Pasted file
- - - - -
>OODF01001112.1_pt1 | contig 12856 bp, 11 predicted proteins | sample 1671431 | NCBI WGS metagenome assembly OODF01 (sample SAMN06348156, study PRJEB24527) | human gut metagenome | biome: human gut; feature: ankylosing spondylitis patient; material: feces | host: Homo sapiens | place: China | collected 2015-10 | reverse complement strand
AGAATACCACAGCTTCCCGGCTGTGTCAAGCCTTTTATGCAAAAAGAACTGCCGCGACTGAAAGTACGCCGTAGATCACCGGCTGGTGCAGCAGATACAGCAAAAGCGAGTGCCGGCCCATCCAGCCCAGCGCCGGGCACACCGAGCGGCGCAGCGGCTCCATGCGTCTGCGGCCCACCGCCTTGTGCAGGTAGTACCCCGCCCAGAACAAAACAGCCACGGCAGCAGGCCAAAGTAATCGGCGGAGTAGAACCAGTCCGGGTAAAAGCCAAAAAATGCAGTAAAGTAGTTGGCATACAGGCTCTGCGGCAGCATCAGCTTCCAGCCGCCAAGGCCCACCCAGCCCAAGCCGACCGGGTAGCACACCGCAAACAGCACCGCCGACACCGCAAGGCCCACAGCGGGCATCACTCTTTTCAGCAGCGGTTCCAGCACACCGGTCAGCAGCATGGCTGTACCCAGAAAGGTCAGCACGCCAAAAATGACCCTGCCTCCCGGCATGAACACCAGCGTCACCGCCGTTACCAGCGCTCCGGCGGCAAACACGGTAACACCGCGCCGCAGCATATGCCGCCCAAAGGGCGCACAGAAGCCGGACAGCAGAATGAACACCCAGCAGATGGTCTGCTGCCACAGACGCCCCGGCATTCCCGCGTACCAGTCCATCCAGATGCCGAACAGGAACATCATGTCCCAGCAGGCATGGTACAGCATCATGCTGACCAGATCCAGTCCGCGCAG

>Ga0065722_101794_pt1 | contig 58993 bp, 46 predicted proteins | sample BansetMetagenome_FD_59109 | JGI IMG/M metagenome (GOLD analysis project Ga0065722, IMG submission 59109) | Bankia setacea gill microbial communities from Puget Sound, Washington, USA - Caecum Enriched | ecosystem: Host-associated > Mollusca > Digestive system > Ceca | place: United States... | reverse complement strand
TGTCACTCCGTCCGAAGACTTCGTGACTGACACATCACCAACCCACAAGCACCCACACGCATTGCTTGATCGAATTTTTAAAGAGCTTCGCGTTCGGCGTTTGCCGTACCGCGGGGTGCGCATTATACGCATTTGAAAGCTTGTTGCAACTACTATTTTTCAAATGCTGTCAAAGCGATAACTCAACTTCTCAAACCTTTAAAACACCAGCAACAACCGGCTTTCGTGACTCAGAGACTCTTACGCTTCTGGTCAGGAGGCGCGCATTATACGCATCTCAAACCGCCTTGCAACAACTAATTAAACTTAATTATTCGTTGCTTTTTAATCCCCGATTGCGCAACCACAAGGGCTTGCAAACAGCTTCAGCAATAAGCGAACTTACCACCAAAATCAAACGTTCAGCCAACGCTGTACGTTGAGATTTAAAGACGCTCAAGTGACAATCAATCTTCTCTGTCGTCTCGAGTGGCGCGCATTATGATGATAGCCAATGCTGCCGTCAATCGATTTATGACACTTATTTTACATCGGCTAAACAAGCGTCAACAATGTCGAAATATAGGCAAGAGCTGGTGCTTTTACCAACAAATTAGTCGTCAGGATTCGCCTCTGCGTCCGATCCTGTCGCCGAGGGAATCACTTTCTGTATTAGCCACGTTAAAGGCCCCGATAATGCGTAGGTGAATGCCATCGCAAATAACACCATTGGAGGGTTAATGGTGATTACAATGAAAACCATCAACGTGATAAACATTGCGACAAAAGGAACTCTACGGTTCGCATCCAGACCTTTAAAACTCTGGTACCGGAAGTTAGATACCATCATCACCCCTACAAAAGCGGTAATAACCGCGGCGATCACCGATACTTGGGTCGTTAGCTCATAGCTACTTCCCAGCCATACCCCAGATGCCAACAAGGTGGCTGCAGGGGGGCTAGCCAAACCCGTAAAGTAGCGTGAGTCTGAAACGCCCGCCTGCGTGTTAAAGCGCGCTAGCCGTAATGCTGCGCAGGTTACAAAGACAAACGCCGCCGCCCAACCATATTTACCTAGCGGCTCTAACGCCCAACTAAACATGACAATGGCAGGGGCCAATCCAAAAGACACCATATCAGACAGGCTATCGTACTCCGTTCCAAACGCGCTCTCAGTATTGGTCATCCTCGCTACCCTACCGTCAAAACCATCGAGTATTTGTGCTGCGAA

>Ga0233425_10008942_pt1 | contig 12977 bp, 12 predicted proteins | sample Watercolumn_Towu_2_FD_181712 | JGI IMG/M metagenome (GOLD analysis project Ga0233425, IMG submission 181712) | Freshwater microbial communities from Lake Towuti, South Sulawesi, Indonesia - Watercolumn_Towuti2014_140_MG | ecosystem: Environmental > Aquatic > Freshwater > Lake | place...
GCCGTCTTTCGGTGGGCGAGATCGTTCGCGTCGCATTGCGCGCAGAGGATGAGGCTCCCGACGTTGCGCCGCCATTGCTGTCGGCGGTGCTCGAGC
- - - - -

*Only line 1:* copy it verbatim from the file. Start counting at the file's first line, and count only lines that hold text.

>OODF01001112.1_pt1 | contig 12856 bp, 11 predicted proteins | sample 1671431 | NCBI WGS metagenome assembly OODF01 (sample SAMN06348156, study PRJEB24527) | human gut metagenome | biome: human gut; feature: ankylosing spondylitis patient; material: feces | host: Homo sapiens | place: China | collected 2015-10 | reverse complement strand